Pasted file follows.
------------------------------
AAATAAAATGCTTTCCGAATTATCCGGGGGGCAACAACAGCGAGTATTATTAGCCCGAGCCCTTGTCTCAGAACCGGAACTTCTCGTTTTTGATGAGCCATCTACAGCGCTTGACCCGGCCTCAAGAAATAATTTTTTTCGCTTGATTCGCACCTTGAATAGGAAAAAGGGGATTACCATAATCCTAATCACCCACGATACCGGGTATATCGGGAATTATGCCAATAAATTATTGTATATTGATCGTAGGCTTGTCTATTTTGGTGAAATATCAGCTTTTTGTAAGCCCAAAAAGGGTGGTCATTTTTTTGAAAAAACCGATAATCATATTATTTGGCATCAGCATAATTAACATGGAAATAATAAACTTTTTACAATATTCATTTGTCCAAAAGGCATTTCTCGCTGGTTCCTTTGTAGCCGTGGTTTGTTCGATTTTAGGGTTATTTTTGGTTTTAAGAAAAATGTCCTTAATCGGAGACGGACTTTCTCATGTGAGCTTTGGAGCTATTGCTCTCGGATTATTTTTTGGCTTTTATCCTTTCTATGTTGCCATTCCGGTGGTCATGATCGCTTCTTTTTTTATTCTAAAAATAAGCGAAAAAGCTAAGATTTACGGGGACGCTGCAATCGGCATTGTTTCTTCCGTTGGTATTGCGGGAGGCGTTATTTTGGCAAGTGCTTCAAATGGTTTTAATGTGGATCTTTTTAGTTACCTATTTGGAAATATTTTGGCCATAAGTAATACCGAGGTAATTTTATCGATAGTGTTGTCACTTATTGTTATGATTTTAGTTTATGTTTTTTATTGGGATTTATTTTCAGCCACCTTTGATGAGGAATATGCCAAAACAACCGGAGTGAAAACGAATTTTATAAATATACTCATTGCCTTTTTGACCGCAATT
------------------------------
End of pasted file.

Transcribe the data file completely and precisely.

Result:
AAATAAAATGCTTTCCGAATTATCCGGGGGGCAACAACAGCGAGTATTATTAGCCCGAGCCCTTGTCTCAGAACCGGAACTTCTCGTTTTTGATGAGCCATCTACAGCGCTTGACCCGGCCTCAAGAAATAATTTTTTTCGCTTGATTCGCACCTTGAATAGGAAAAAGGGGATTACCATAATCCTAATCACCCACGATACCGGGTATATCGGGAATTATGCCAATAAATTATTGTATATTGATCGTAGGCTTGTCTATTTTGGTGAAATATCAGCTTTTTGTAAGCCCAAAAAGGGTGGTCATTTTTTTGAAAAAACCGATAATCATATTATTTGGCATCAGCATAATTAACATGGAAATAATAAACTTTTTACAATATTCATTTGTCCAAAAGGCATTTCTCGCTGGTTCCTTTGTAGCCGTGGTTTGTTCGATTTTAGGGTTATTTTTGGTTTTAAGAAAAATGTCCTTAATCGGAGACGGACTTTCTCATGTGAGCTTTGGAGCTATTGCTCTCGGATTATTTTTTGGCTTTTATCCTTTCTATGTTGCCATTCCGGTGGTCATGATCGCTTCTTTTTTTATTCTAAAAATAAGCGAAAAAGCTAAGATTTACGGGGACGCTGCAATCGGCATTGTTTCTTCCGTTGGTATTGCGGGAGGCGTTATTTTGGCAAGTGCTTCAAATGGTTTTAATGTGGATCTTTTTAGTTACCTATTTGGAAATATTTTGGCCATAAGTAATACCGAGGTAATTTTATCGATAGTGTTGTCACTTATTGTTATGATTTTAGTTTATGTTTTTTATTGGGATTTATTTTCAGCCACCTTTGATGAGGAATATGCCAAAACAACCGGAGTGAAAACGAATTTTATAAATATACTCATTGCCTTTTTGACCGCAATT